"Every story has a beginning" is both the opening song and premise of the bubbly Fringe Jr. musical Rapunzel, playing at Manhattan Children's Theater as part of the New York International Fringe Festival. When a cynical boy named Jamie and his angelic pigtailed sister Lee (played by child actors Raum-Aron and Katy Apostolico) are given a choice by their lovably upbeat Babysitter (Jenn Wehrung) about what fairy tale to read before bedtime, they are torn, having already heard them all several times. With a knowing smirk, the Babysitter selects "Rapunzel" despite the children's protests that they have heard "Rapunzel, Rapunzel, throw down your hair" a hundred times. The Babysitter asks if they know what came before that famous line, and after a moment's thought they are forced to admit they do not. They, as well as the audience, will find there are many surprises in store for those who have forgotten the beginning details.
From here we enter the world of make-believe, though the Babysitter is still onstage with the children, now acting as the Storyteller. The characters occasionally interact with her, either asking for a line or requesting that she stop interfering with theirs. Jamie and Lee occasionally offer their ideas for changes in the story, one example being when the Prince (Michael Pagett) makes his first appearance. The children decide princes are too overused in fairy tales and change his status to "artist."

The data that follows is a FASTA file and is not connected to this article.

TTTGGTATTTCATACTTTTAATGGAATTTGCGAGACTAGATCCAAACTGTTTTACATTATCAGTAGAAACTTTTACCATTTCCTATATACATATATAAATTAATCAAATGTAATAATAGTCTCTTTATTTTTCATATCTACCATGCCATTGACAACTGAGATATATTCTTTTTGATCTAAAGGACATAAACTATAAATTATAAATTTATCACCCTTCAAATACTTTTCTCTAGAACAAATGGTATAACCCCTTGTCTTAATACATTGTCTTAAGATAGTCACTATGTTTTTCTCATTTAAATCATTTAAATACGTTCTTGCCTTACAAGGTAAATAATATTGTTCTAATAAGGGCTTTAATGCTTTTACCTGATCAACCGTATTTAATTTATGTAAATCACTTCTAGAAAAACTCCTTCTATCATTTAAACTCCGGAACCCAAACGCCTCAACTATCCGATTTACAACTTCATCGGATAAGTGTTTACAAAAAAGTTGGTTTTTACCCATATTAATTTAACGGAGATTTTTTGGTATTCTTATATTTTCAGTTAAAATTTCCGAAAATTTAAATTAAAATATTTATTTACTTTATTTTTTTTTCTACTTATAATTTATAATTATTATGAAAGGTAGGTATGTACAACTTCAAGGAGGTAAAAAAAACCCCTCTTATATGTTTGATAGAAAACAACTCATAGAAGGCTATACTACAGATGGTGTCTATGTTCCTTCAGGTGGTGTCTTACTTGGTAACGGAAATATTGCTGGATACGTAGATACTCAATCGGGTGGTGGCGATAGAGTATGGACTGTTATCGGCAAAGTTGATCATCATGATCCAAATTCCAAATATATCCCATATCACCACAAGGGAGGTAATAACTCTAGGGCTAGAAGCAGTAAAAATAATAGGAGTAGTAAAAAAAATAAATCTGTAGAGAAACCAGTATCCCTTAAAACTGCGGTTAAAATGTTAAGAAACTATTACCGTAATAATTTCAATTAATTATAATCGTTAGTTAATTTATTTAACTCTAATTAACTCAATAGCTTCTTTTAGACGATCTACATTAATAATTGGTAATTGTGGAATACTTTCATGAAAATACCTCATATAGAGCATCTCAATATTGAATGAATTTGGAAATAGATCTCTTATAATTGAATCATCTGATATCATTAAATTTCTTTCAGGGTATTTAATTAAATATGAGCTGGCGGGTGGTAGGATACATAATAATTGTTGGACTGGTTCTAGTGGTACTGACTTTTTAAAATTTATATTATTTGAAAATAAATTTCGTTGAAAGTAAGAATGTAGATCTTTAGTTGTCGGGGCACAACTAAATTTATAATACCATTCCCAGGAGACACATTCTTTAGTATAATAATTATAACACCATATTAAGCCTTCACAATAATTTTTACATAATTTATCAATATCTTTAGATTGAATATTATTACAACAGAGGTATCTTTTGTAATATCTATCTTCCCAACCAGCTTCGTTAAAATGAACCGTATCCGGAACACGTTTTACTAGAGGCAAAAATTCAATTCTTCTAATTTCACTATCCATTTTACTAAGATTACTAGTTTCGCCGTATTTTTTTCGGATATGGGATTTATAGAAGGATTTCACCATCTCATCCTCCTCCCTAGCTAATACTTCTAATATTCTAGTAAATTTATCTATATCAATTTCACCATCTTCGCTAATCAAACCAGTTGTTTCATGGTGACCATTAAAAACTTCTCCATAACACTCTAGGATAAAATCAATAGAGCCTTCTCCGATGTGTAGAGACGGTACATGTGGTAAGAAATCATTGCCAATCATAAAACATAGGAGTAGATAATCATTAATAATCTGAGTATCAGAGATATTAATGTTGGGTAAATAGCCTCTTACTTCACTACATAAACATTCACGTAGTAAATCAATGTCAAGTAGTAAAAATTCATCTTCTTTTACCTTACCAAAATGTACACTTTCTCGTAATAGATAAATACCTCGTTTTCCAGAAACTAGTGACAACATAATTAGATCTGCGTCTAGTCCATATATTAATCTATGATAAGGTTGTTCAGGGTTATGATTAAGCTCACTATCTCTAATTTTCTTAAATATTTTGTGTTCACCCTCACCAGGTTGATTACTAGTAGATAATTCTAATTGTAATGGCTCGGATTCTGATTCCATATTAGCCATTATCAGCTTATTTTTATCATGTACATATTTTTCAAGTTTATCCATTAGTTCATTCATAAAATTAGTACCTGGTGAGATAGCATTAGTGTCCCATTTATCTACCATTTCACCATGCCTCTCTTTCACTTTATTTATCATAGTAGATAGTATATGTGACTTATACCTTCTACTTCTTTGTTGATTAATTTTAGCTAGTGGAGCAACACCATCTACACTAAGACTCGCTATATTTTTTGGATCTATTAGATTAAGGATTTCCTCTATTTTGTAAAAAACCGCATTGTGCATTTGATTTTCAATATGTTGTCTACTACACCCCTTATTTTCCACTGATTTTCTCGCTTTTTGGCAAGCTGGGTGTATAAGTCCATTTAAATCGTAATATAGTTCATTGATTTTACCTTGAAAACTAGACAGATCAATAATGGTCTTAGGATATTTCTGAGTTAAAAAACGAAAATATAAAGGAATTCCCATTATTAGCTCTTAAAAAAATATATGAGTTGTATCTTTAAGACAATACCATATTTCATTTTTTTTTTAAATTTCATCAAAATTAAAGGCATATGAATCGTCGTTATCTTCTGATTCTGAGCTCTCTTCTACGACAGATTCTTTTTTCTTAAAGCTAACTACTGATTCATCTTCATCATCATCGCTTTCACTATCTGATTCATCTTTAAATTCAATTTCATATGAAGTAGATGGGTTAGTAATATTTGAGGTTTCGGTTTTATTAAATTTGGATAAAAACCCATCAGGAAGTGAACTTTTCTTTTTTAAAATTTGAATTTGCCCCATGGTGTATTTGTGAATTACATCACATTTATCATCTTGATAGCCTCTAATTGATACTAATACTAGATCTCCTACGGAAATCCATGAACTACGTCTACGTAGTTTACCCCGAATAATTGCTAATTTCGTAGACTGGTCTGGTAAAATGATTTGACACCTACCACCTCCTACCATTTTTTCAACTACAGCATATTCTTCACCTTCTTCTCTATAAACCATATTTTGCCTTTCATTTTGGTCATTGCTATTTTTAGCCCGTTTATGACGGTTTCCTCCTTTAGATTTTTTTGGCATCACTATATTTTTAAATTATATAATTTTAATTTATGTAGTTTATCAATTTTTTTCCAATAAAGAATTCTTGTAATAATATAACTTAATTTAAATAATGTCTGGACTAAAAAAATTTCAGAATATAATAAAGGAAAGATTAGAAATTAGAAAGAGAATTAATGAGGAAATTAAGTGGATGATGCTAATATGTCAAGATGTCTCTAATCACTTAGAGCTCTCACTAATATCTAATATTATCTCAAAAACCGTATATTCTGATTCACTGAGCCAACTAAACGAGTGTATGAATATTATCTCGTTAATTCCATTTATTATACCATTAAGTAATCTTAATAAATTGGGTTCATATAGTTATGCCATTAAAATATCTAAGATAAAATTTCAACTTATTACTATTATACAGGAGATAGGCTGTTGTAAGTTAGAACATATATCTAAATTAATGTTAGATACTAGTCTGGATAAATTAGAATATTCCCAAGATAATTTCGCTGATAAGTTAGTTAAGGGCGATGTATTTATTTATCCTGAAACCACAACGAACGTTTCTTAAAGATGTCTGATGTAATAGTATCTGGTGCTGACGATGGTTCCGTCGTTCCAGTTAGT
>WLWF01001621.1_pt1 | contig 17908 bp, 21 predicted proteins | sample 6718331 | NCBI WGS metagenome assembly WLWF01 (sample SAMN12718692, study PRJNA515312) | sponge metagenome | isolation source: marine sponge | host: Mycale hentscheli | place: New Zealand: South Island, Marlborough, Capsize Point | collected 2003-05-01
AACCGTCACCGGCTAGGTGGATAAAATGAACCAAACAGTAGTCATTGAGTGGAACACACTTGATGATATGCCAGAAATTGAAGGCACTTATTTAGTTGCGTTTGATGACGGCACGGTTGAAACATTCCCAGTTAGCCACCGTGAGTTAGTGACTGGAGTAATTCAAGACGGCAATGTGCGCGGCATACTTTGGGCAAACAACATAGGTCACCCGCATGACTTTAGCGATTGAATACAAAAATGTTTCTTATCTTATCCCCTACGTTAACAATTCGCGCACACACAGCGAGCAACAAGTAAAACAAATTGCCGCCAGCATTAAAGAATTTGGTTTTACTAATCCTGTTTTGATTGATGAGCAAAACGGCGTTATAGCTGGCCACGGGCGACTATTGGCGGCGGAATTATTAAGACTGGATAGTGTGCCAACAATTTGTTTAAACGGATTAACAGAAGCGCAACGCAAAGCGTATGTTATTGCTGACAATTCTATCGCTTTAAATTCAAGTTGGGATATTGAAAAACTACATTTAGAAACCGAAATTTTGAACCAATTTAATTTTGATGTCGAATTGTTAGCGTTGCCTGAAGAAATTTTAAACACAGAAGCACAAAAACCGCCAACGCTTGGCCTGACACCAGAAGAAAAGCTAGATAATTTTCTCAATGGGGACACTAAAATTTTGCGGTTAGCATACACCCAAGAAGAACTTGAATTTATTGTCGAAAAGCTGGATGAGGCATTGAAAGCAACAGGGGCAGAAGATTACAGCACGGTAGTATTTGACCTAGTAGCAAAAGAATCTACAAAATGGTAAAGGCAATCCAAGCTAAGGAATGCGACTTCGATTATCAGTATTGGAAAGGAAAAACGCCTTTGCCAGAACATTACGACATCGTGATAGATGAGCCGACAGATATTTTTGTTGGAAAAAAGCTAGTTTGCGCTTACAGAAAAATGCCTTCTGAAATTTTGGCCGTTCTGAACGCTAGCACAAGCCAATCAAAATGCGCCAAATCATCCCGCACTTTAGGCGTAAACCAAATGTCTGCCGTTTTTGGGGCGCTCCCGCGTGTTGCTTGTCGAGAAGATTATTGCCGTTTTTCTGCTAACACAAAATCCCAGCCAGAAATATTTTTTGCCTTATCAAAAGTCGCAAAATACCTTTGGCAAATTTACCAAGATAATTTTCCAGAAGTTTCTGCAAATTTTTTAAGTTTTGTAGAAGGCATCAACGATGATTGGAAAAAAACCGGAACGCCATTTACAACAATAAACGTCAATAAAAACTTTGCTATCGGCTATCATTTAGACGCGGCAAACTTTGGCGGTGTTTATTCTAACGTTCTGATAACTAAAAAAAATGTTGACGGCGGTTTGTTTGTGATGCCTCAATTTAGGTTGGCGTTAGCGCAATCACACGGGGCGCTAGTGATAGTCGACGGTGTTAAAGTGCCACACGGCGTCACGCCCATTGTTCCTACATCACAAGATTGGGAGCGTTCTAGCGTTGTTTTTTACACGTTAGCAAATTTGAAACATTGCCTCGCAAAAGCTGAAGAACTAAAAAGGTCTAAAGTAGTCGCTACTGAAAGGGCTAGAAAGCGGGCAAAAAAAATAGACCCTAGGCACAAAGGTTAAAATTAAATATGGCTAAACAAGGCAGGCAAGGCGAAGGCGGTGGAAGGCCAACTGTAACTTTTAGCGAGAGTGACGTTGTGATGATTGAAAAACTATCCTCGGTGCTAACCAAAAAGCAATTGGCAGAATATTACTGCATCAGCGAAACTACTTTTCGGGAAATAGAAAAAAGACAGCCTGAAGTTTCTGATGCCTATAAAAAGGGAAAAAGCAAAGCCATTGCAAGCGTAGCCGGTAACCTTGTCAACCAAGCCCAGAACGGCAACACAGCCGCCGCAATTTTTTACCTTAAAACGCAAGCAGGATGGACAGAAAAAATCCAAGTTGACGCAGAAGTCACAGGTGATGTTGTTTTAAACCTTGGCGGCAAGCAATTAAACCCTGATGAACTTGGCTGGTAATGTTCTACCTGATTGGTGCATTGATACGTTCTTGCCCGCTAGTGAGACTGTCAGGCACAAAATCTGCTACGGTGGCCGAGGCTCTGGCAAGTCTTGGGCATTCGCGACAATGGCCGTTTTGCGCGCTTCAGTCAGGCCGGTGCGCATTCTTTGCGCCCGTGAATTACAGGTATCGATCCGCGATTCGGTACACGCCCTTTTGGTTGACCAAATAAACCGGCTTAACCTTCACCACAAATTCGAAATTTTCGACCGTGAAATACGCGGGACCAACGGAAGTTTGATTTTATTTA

The animated performances and tight plot help keep the central story strong, as the book and lyric writers, Karen Rousso, Judy Dulberg, and Kerry Wolf, supply us with a winning stream of lively songs. The standout numbers are "Why Is the Witch So Bad?" and "Snip," thanks to the amazing charisma and stage presence of the singer, D'Jamin Bartlett, who plays the Witch. Although she is clearly the show's antagonist, taking young Rapunzel from her parents and locking her in a high tower with no way out, her sassy, fun demeanor prevents her from ever being seen as truly wicked.
Rapunzel is a fun, family-friendly show appropriate for infants, toddlers, and grade-schoolers, though it is mostly intended for ages 5 to 12. As the play unfolds and builds toward its climax, it is startling to realize how many of the story's original details have been lost over time, making it the perfect tale to retell for contemporary audiences.